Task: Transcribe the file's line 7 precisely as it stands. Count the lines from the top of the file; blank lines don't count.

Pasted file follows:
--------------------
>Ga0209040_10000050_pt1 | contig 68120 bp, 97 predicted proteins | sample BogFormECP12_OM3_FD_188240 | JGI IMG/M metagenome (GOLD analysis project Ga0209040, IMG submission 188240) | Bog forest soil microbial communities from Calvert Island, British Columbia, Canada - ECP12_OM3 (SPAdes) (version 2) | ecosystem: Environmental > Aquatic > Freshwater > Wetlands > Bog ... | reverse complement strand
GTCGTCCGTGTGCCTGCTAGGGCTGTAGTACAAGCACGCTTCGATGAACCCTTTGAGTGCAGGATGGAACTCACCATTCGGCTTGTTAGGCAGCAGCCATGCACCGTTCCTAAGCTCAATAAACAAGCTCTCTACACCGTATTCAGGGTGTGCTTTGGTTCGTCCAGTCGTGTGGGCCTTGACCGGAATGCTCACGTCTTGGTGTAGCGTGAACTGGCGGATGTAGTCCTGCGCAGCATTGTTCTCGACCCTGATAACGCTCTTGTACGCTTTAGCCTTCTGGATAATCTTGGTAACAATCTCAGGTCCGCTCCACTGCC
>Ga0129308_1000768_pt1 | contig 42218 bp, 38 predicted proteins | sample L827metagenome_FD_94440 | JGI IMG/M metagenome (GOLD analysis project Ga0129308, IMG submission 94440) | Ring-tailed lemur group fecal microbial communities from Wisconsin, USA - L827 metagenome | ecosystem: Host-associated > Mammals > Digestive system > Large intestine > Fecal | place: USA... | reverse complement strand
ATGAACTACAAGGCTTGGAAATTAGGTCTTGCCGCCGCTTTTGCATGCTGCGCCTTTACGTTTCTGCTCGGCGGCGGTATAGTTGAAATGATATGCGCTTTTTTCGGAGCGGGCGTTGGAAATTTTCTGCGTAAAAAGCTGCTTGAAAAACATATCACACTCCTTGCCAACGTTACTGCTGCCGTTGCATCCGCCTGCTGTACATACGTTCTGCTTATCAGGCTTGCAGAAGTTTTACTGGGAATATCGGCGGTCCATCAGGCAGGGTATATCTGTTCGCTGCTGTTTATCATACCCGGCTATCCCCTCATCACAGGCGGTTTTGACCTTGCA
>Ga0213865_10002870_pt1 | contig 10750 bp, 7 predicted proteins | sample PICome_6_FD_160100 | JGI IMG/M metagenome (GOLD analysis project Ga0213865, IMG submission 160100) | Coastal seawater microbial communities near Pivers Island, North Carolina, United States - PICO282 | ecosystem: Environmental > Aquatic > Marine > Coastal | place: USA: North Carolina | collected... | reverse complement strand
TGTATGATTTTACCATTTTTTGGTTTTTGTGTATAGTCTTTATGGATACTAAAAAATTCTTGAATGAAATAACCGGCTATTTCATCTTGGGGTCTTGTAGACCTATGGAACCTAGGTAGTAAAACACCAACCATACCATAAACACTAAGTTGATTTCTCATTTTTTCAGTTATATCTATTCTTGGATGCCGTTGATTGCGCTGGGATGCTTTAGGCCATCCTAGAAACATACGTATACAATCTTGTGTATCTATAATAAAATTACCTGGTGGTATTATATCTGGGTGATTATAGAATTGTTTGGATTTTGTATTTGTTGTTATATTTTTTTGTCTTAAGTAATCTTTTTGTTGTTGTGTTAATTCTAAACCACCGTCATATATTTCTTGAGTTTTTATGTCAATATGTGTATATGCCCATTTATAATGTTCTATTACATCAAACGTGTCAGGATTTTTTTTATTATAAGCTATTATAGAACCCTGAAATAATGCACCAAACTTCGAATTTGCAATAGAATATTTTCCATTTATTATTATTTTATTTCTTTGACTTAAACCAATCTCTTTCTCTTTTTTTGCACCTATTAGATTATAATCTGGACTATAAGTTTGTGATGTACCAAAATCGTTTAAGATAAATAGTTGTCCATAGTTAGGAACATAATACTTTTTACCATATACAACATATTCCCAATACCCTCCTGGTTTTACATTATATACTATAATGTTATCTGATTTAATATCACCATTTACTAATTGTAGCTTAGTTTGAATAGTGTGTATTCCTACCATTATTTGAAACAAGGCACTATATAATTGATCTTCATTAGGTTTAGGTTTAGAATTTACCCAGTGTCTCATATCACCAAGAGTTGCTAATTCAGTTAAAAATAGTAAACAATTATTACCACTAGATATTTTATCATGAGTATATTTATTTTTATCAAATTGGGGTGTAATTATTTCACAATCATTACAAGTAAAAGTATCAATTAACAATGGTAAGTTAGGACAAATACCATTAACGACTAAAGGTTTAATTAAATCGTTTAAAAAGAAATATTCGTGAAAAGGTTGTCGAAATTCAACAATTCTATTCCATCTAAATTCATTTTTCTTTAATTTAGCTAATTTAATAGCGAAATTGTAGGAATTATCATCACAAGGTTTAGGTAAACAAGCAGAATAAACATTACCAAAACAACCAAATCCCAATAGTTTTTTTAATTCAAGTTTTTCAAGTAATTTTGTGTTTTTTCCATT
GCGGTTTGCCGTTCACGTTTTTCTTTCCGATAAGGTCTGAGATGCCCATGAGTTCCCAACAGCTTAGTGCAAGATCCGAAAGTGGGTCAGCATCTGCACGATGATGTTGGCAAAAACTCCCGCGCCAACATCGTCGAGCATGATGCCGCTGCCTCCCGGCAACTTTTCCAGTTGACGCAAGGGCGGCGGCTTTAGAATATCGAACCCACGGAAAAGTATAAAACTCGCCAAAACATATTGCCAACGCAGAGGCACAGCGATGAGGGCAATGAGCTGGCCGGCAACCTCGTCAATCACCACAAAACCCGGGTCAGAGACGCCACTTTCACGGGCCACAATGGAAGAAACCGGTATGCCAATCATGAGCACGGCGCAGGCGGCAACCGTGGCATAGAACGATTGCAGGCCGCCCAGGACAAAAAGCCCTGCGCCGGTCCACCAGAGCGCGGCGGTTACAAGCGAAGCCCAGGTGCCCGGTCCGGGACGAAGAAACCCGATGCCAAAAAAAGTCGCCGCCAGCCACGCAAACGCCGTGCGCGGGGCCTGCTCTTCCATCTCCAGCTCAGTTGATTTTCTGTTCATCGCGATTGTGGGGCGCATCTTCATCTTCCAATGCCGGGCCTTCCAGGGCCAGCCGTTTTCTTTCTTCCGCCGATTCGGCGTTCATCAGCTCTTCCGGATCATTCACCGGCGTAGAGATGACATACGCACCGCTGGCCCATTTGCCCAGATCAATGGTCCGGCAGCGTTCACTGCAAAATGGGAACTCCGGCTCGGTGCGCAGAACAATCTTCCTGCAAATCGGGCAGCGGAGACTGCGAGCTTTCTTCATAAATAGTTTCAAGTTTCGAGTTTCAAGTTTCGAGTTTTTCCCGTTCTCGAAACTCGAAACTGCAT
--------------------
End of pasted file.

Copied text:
GCGGTTTGCCGTTCACGTTTTTCTTTCCGATAAGGTCTGAGATGCCCATGAGTTCCCAACAGCTTAGTGCAAGATCCGAAAGTGGGTCAGCATCTGCACGATGATGTTGGCAAAAACTCCCGCGCCAACATCGTCGAGCATGATGCCGCTGCCTCCCGGCAACTTTTCCAGTTGACGCAAGGGCGGCGGCTTTAGAATATCGAACCCACGGAAAAGTATAAAACTCGCCAAAACATATTGCCAACGCAGAGGCACAGCGATGAGGGCAATGAGCTGGCCGGCAACCTCGTCAATCACCACAAAACCCGGGTCAGAGACGCCACTTTCACGGGCCACAATGGAAGAAACCGGTATGCCAATCATGAGCACGGCGCAGGCGGCAACCGTGGCATAGAACGATTGCAGGCCGCCCAGGACAAAAAGCCCTGCGCCGGTCCACCAGAGCGCGGCGGTTACAAGCGAAGCCCAGGTGCCCGGTCCGGGACGAAGAAACCCGATGCCAAAAAAAGTCGCCGCCAGCCACGCAAACGCCGTGCGCGGGGCCTGCTCTTCCATCTCCAGCTCAGTTGATTTTCTGTTCATCGCGATTGTGGGGCGCATCTTCATCTTCCAATGCCGGGCCTTCCAGGGCCAGCCGTTTTCTTTCTTCCGCCGATTCGGCGTTCATCAGCTCTTCCGGATCATTCACCGGCGTAGAGATGACATACGCACCGCTGGCCCATTTGCCCAGATCAATGGTCCGGCAGCGTTCACTGCAAAATGGGAACTCCGGCTCGGTGCGCAGAACAATCTTCCTGCAAATCGGGCAGCGGAGACTGCGAGCTTTCTTCATAAATAGTTTCAAGTTTCGAGTTTCAAGTTTCGAGTTTTTCCCGTTCTCGAAACTCGAAACTGCAT